various services help the Bronx community become aware of the severity of permanent hearing losses caused by noise exposure,” said Professor Christine Rota-Donahue, an expert in auditory processing disorders, and a faculty member in the College’s SpeechLanguage-Hearing Sciences department. While Rota-Donahue, who received a 2015 research grant from American Hearing Research Foundation for her work in childhood auditory disorders, acknowledges the benefits of the Center’s noise awareness programs, her research helps Bronx residents in another way. “Several children from the borough have been screened and evaluated, at no cost to their families,” she said. “As a result, some of these children received frequency modulated devices to
enhance their ability to listen to their teachers and to their peers in the school environment.” In the same department, Professor Mira Goral focuses her research efforts on an older population. The recipient of a four-year funding grant from the National Institutes of Health, her work is concentrated on multilingual aphasia, an acquired language disorder that results from a stroke or a traumatic brain injury. “Many Bronx residents speak other languages in addition to English, but services are not always available in these languages,” said Goral, a past Fulbright scholarship recipient. “Assisting multilingual individuals with aphasia to not restrict their communication to only one language helps restore their sense of identify and connect them to their communities.”
Building a 21st Century Library
Michael Ferraro and Jennifer Poggiali
CURRENT GRANT The Institute of Museum and Library Services: 1 year, $25,000
In 2013, the pair were awarded a $25,000 IMLS Sparks! Ignition Grant for Libraries for their animated information literacy advocate project. They have created Jasmyn, an animated character who provides information literacy instruction.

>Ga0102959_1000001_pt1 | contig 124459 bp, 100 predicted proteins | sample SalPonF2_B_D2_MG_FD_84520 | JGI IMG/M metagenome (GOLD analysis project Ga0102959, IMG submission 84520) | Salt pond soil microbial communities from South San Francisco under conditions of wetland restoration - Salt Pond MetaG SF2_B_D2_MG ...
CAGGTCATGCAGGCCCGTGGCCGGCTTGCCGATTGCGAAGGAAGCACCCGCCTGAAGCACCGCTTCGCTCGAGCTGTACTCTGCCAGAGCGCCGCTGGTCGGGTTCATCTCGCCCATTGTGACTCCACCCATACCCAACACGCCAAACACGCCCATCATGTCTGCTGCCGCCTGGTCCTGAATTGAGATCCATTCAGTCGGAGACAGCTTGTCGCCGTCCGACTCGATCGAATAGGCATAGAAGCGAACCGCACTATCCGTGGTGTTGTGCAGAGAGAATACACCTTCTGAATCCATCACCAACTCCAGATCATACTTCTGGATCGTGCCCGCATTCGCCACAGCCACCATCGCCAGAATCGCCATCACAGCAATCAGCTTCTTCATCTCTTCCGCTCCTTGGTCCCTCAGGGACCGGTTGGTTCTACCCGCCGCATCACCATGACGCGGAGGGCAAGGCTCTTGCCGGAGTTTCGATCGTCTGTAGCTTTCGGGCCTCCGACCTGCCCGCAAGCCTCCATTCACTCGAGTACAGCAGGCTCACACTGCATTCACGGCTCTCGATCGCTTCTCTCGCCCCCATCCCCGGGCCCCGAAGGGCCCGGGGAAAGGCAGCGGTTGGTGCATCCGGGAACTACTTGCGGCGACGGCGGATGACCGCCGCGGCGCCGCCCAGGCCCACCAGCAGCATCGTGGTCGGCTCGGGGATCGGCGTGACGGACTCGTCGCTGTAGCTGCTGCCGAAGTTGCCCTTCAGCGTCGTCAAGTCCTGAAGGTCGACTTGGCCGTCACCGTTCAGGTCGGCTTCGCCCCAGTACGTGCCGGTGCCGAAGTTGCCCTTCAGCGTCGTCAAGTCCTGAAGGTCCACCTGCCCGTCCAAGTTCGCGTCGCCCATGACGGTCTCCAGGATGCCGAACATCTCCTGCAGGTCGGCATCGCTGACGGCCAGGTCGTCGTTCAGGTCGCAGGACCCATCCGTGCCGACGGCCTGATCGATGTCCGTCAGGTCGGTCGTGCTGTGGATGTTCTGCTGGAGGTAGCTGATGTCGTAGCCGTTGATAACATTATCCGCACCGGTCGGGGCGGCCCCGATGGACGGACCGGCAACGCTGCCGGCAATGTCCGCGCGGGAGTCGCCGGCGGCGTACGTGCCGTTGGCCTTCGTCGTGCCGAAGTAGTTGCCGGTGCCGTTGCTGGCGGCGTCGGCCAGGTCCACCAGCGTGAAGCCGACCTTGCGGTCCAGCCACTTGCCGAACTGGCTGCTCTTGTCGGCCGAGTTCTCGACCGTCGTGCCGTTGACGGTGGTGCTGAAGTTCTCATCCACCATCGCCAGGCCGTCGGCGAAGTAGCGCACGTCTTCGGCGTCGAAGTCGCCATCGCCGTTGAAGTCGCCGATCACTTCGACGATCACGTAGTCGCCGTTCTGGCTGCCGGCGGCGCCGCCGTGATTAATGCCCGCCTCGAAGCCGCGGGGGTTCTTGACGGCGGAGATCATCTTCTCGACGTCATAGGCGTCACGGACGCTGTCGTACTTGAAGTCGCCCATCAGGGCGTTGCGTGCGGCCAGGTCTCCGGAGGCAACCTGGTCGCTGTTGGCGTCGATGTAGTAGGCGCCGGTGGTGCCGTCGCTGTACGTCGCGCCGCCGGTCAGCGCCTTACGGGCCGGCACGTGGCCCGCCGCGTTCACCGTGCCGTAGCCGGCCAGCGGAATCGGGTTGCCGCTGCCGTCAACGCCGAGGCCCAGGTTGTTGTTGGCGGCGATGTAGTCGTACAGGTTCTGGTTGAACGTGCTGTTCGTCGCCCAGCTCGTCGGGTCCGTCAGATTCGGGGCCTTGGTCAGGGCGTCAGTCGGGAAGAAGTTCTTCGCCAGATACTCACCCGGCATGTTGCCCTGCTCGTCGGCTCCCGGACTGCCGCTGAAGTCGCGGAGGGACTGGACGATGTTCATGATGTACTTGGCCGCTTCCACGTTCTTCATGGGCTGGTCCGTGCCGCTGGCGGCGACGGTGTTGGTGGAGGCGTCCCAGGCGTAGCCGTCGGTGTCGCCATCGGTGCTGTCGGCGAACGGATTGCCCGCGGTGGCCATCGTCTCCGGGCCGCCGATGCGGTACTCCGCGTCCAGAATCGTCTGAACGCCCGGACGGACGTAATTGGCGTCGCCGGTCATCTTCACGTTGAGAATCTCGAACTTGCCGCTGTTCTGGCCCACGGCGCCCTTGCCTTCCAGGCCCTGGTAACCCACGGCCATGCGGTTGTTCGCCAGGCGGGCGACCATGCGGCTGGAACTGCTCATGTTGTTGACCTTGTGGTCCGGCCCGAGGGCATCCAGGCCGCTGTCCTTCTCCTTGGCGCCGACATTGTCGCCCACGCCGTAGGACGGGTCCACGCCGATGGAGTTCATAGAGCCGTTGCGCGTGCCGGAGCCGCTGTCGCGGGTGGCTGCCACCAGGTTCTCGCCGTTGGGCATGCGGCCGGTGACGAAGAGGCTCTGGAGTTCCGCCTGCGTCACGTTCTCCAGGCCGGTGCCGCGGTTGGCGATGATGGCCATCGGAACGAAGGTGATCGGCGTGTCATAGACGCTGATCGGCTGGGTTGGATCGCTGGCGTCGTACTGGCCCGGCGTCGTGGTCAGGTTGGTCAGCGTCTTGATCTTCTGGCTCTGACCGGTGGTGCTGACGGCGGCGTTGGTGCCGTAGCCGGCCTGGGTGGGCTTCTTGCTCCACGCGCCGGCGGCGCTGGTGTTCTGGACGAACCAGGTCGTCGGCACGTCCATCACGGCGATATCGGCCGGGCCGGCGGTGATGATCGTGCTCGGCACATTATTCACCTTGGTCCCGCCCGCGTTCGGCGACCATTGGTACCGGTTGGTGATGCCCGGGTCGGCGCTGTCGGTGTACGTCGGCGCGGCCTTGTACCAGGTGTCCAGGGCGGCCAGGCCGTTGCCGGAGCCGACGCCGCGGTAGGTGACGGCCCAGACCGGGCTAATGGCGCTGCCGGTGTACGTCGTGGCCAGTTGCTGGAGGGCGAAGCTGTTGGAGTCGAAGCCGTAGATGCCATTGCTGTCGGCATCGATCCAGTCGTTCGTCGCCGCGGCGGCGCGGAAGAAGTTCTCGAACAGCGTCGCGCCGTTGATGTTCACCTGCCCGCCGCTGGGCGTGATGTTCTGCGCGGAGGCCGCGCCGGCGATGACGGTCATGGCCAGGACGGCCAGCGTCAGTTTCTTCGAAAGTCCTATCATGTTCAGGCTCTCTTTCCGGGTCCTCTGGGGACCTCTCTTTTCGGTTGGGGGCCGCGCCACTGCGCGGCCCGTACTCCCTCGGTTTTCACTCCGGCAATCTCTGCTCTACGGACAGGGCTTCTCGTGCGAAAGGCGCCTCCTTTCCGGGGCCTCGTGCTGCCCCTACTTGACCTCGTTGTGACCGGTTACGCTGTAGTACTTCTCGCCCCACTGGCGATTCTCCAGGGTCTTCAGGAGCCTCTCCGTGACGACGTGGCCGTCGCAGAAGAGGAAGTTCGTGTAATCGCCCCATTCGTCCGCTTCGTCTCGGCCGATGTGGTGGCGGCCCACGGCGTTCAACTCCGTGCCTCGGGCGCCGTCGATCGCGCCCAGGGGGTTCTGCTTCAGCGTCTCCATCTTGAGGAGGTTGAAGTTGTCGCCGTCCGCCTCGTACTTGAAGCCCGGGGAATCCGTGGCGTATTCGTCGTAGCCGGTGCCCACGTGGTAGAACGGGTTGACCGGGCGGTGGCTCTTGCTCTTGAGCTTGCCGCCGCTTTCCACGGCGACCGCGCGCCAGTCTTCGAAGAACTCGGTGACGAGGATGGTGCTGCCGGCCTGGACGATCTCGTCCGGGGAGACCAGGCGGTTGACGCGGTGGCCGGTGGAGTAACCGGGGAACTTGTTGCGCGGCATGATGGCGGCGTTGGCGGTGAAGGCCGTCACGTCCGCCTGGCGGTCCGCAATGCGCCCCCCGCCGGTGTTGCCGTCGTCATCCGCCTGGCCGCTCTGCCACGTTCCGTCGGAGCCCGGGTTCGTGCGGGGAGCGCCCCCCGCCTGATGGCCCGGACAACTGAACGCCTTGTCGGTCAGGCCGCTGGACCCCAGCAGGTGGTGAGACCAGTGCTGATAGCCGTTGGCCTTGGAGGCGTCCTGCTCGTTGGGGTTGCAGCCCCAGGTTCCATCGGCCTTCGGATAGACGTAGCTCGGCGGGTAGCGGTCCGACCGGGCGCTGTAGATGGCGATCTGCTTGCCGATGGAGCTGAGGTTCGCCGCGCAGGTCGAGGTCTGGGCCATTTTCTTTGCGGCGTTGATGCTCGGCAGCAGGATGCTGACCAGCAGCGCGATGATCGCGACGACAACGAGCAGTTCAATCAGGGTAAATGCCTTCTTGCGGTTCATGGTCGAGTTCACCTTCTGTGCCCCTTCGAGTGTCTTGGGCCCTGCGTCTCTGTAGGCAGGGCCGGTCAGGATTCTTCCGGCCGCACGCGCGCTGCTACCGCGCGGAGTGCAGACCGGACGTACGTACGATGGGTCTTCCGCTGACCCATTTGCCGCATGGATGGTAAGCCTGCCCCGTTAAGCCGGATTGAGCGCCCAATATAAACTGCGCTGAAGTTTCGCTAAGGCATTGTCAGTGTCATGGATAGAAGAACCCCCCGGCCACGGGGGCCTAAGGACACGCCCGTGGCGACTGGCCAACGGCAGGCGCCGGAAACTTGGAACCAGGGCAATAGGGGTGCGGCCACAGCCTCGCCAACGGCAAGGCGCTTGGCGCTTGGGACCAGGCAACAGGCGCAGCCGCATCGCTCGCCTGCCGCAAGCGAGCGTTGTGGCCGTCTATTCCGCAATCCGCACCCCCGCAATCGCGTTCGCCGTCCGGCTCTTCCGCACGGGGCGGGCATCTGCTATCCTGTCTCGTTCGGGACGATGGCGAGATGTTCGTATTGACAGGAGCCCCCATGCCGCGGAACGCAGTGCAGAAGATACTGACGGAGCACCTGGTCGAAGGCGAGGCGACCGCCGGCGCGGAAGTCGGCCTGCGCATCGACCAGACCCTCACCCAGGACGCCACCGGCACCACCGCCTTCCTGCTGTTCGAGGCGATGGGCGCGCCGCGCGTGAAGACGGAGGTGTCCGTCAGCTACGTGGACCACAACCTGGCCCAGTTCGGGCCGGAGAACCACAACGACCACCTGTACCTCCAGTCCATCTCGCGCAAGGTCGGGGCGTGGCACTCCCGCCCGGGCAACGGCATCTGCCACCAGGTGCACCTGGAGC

ew aspects of university life conjure as quaint an image as the library, bringing memories of card catalogs and dusty oversized tomes. And while some academic institutions may still have such old-fashioned rooms, Lehman College is dedicated to modernizing its libraries so that it is anything but outdated. How do you best move from card catalogs to Internet hubs, without sacrificing necessary research skills to technological shortcuts? How do you create a space that is adaptable and optimally organized for the various mediums of information, from print to Internet to video? These are the questions that Jennifer Poggiali, Lehman’s instructional technologies librarian, is tackling. “Academic libraries collect, preserve, organize, and provide access to information resources,” she said. “At Lehman, we’re a quiet place in a very unquiet world, where students can focus on solitary work or meet classmates for group learning.” Through her work with Michael Ferraro, associate professor of art at the College, she is keeping Lehman’s library future-focused in how it delivers these vital functions. In 2013, the pair were awarded a $25,000 IMLS
Sparks! Ignition Grant for Libraries for their animated information literacy advocate project. They have created Jasmyn, an animated character who provides information literacy instruction. They had previously collaborated on a web comic called The Researchers. Jasmyn, said Poggiali, has been well received by students who expressed that they would be receptive to online tutoring. “We’d like to work with faculty in a wide variety of departments to see how Jasmyn might be useful in other contexts and classes,” she said. There are a number of other challenges to building a library that melds the best of scholarship with technological advances and Lehman is meeting them head on, making sure the college is as informed as its students about how to use the technology. In addition, Poggiali said a top functioning library needs to constantly assess student needs while providing services and housing the technology— from computers and printers to excellent Wi-Fi access— to address them. “The 21st century library is a physical and virtual space,” said Poggiali. “It is mediated by outstanding staff and faculty, and designed to maximize student learning.”
Keeping the Bronx Healthy
Dr. Jermaine Monk, Dr. Kate Gardner Burt, and Dr. William Latimer, founding dean of the Lehman School of Health Sciences, Human Services, and Nursing
DISTINGUISHED APPOINTMENT Dr. Latimer: Extraordinary Professor School of Health Sciences and Humanities, The University of Pretoria in South Africa
“We are promoting health equity and serving as a model for promoting health in dynamic urban settings.”